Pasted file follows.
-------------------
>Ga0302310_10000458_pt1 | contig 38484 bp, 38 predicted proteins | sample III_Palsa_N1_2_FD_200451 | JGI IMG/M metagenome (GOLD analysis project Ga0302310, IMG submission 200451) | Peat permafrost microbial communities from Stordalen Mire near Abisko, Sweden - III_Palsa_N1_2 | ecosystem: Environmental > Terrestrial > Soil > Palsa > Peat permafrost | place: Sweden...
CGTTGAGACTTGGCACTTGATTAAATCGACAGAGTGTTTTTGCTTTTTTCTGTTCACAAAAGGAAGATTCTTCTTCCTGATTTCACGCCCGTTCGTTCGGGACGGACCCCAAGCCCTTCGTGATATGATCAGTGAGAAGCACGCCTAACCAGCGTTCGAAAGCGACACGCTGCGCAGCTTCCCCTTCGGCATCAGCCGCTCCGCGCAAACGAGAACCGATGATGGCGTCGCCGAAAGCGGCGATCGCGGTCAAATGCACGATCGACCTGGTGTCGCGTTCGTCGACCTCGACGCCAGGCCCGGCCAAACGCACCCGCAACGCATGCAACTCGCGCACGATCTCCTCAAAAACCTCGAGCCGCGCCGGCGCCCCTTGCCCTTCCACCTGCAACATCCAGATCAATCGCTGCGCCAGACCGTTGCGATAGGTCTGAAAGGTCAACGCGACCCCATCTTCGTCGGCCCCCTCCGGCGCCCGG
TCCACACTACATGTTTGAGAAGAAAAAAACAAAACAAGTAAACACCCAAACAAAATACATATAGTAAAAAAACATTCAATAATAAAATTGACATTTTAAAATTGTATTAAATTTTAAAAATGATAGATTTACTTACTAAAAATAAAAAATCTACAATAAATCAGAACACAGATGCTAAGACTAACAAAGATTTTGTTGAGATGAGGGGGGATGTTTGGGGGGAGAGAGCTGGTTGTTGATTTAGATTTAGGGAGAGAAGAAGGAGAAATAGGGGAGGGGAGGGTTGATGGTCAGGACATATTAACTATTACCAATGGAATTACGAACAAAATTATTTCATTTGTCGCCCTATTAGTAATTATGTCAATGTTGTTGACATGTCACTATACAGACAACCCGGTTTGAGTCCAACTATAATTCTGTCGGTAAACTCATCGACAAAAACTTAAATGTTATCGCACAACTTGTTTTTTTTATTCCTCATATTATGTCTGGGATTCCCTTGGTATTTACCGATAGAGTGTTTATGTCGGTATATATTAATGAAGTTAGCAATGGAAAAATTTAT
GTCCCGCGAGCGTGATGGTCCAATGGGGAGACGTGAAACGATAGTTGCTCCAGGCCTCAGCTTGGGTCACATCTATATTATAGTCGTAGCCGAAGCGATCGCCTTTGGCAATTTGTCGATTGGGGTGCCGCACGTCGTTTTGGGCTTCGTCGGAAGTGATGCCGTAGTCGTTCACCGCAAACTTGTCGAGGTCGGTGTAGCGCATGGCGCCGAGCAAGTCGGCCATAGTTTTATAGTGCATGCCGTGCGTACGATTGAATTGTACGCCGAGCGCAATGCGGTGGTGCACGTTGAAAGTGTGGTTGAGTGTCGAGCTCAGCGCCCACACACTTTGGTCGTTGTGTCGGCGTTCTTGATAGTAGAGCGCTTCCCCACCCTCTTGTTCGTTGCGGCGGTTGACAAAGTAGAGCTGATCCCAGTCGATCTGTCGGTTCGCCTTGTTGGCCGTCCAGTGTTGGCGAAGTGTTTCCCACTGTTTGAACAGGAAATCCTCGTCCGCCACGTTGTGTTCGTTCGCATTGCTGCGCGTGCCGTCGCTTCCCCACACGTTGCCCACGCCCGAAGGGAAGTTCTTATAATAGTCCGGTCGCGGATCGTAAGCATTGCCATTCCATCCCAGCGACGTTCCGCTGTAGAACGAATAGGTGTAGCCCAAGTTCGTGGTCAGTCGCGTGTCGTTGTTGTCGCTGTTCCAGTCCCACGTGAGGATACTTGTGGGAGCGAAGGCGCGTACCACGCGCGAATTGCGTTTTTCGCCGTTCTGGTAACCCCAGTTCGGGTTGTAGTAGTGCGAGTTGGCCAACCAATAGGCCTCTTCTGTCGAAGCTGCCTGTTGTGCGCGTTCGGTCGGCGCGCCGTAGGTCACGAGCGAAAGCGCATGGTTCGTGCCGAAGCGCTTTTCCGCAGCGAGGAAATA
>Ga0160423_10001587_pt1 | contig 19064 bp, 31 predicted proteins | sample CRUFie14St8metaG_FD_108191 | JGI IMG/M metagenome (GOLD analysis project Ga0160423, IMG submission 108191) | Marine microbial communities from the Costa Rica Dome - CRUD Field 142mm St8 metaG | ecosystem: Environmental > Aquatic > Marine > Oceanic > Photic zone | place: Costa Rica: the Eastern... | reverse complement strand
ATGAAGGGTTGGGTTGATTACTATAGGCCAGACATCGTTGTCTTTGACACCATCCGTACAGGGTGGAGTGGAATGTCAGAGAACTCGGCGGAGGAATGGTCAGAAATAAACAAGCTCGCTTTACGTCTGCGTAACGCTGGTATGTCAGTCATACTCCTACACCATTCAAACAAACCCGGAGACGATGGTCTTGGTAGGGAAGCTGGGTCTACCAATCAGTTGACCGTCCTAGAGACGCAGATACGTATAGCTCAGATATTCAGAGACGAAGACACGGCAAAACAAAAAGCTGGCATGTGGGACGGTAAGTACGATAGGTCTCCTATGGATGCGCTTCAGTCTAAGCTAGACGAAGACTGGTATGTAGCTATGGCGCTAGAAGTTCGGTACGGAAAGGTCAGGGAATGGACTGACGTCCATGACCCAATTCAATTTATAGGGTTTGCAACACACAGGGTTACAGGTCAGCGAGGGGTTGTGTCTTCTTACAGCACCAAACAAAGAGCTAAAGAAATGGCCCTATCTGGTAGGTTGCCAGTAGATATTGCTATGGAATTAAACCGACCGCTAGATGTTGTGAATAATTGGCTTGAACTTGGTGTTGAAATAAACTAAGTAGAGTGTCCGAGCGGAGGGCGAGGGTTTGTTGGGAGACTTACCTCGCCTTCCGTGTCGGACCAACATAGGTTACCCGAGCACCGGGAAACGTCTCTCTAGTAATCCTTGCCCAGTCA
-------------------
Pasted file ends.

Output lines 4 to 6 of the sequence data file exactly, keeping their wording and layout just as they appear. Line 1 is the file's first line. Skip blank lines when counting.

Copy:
GTCCCGCGAGCGTGATGGTCCAATGGGGAGACGTGAAACGATAGTTGCTCCAGGCCTCAGCTTGGGTCACATCTATATTATAGTCGTAGCCGAAGCGATCGCCTTTGGCAATTTGTCGATTGGGGTGCCGCACGTCGTTTTGGGCTTCGTCGGAAGTGATGCCGTAGTCGTTCACCGCAAACTTGTCGAGGTCGGTGTAGCGCATGGCGCCGAGCAAGTCGGCCATAGTTTTATAGTGCATGCCGTGCGTACGATTGAATTGTACGCCGAGCGCAATGCGGTGGTGCACGTTGAAAGTGTGGTTGAGTGTCGAGCTCAGCGCCCACACACTTTGGTCGTTGTGTCGGCGTTCTTGATAGTAGAGCGCTTCCCCACCCTCTTGTTCGTTGCGGCGGTTGACAAAGTAGAGCTGATCCCAGTCGATCTGTCGGTTCGCCTTGTTGGCCGTCCAGTGTTGGCGAAGTGTTTCCCACTGTTTGAACAGGAAATCCTCGTCCGCCACGTTGTGTTCGTTCGCATTGCTGCGCGTGCCGTCGCTTCCCCACACGTTGCCCACGCCCGAAGGGAAGTTCTTATAATAGTCCGGTCGCGGATCGTAAGCATTGCCATTCCATCCCAGCGACGTTCCGCTGTAGAACGAATAGGTGTAGCCCAAGTTCGTGGTCAGTCGCGTGTCGTTGTTGTCGCTGTTCCAGTCCCACGTGAGGATACTTGTGGGAGCGAAGGCGCGTACCACGCGCGAATTGCGTTTTTCGCCGTTCTGGTAACCCCAGTTCGGGTTGTAGTAGTGCGAGTTGGCCAACCAATAGGCCTCTTCTGTCGAAGCTGCCTGTTGTGCGCGTTCGGTCGGCGCGCCGTAGGTCACGAGCGAAAGCGCATGGTTCGTGCCGAAGCGCTTTTCCGCAGCGAGGAAATA
>Ga0160423_10001587_pt1 | contig 19064 bp, 31 predicted proteins | sample CRUFie14St8metaG_FD_108191 | JGI IMG/M metagenome (GOLD analysis project Ga0160423, IMG submission 108191) | Marine microbial communities from the Costa Rica Dome - CRUD Field 142mm St8 metaG | ecosystem: Environmental > Aquatic > Marine > Oceanic > Photic zone | place: Costa Rica: the Eastern... | reverse complement strand
ATGAAGGGTTGGGTTGATTACTATAGGCCAGACATCGTTGTCTTTGACACCATCCGTACAGGGTGGAGTGGAATGTCAGAGAACTCGGCGGAGGAATGGTCAGAAATAAACAAGCTCGCTTTACGTCTGCGTAACGCTGGTATGTCAGTCATACTCCTACACCATTCAAACAAACCCGGAGACGATGGTCTTGGTAGGGAAGCTGGGTCTACCAATCAGTTGACCGTCCTAGAGACGCAGATACGTATAGCTCAGATATTCAGAGACGAAGACACGGCAAAACAAAAAGCTGGCATGTGGGACGGTAAGTACGATAGGTCTCCTATGGATGCGCTTCAGTCTAAGCTAGACGAAGACTGGTATGTAGCTATGGCGCTAGAAGTTCGGTACGGAAAGGTCAGGGAATGGACTGACGTCCATGACCCAATTCAATTTATAGGGTTTGCAACACACAGGGTTACAGGTCAGCGAGGGGTTGTGTCTTCTTACAGCACCAAACAAAGAGCTAAAGAAATGGCCCTATCTGGTAGGTTGCCAGTAGATATTGCTATGGAATTAAACCGACCGCTAGATGTTGTGAATAATTGGCTTGAACTTGGTGTTGAAATAAACTAAGTAGAGTGTCCGAGCGGAGGGCGAGGGTTTGTTGGGAGACTTACCTCGCCTTCCGTGTCGGACCAACATAGGTTACCCGAGCACCGGGAAACGTCTCTCTAGTAATCCTTGCCCAGTCA